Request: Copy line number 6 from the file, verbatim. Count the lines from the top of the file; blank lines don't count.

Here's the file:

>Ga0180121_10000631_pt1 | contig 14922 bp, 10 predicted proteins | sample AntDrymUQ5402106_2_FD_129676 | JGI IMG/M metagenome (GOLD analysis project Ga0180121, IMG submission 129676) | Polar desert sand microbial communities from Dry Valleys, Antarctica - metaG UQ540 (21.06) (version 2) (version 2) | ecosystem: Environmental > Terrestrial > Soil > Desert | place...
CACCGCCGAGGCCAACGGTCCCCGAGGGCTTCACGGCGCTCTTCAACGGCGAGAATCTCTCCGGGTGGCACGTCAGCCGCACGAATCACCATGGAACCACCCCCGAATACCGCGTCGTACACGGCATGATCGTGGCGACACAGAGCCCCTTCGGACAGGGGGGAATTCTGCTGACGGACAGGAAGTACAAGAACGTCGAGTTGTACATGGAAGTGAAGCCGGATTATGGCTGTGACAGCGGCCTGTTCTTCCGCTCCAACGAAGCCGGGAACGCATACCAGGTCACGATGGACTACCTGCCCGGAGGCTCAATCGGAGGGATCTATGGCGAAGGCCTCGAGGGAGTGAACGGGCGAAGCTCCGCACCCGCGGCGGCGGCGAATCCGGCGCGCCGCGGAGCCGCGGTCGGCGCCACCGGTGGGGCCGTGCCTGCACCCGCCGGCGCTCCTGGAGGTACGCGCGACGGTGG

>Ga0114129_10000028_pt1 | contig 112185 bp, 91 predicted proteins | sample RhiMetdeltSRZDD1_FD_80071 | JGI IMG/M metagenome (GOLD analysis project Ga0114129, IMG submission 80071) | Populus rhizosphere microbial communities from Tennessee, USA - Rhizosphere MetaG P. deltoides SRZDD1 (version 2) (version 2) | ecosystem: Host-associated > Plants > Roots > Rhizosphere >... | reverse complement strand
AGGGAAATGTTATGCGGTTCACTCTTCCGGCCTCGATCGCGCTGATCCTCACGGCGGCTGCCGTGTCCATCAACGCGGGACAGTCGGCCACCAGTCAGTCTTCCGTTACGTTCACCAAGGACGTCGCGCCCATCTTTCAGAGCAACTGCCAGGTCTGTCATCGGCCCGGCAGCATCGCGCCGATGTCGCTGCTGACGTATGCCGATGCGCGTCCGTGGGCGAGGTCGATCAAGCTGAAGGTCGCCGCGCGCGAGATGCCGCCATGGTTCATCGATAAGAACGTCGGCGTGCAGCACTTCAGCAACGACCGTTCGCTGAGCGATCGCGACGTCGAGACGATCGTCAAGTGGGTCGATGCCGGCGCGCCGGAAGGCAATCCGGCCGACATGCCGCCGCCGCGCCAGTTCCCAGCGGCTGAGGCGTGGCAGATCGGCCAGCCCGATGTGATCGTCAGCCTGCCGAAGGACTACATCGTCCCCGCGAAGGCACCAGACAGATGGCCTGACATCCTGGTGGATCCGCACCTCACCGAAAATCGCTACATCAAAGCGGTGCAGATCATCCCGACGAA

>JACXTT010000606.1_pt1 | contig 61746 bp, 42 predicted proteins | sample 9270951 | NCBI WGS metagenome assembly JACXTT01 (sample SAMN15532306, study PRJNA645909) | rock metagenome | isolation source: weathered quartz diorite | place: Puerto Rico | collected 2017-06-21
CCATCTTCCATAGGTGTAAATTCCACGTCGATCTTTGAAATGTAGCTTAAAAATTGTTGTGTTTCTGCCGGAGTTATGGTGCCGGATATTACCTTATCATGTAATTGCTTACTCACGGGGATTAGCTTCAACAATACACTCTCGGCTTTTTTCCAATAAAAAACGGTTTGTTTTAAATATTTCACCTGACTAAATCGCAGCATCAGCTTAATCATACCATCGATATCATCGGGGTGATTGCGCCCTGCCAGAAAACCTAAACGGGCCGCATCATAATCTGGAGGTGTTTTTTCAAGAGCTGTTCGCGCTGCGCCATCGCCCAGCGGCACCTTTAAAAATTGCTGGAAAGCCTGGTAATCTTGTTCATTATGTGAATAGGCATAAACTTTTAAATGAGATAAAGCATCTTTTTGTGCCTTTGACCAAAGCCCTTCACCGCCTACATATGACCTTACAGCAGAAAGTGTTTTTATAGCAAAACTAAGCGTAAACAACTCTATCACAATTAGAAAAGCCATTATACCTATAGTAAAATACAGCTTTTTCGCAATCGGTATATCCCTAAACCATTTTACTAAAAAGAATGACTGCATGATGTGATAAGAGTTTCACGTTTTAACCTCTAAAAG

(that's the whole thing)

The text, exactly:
CCATCTTCCATAGGTGTAAATTCCACGTCGATCTTTGAAATGTAGCTTAAAAATTGTTGTGTTTCTGCCGGAGTTATGGTGCCGGATATTACCTTATCATGTAATTGCTTACTCACGGGGATTAGCTTCAACAATACACTCTCGGCTTTTTTCCAATAAAAAACGGTTTGTTTTAAATATTTCACCTGACTAAATCGCAGCATCAGCTTAATCATACCATCGATATCATCGGGGTGATTGCGCCCTGCCAGAAAACCTAAACGGGCCGCATCATAATCTGGAGGTGTTTTTTCAAGAGCTGTTCGCGCTGCGCCATCGCCCAGCGGCACCTTTAAAAATTGCTGGAAAGCCTGGTAATCTTGTTCATTATGTGAATAGGCATAAACTTTTAAATGAGATAAAGCATCTTTTTGTGCCTTTGACCAAAGCCCTTCACCGCCTACATATGACCTTACAGCAGAAAGTGTTTTTATAGCAAAACTAAGCGTAAACAACTCTATCACAATTAGAAAAGCCATTATACCTATAGTAAAATACAGCTTTTTCGCAATCGGTATATCCCTAAACCATTTTACTAAAAAGAATGACTGCATGATGTGATAAGAGTTTCACGTTTTAACCTCTAAAAG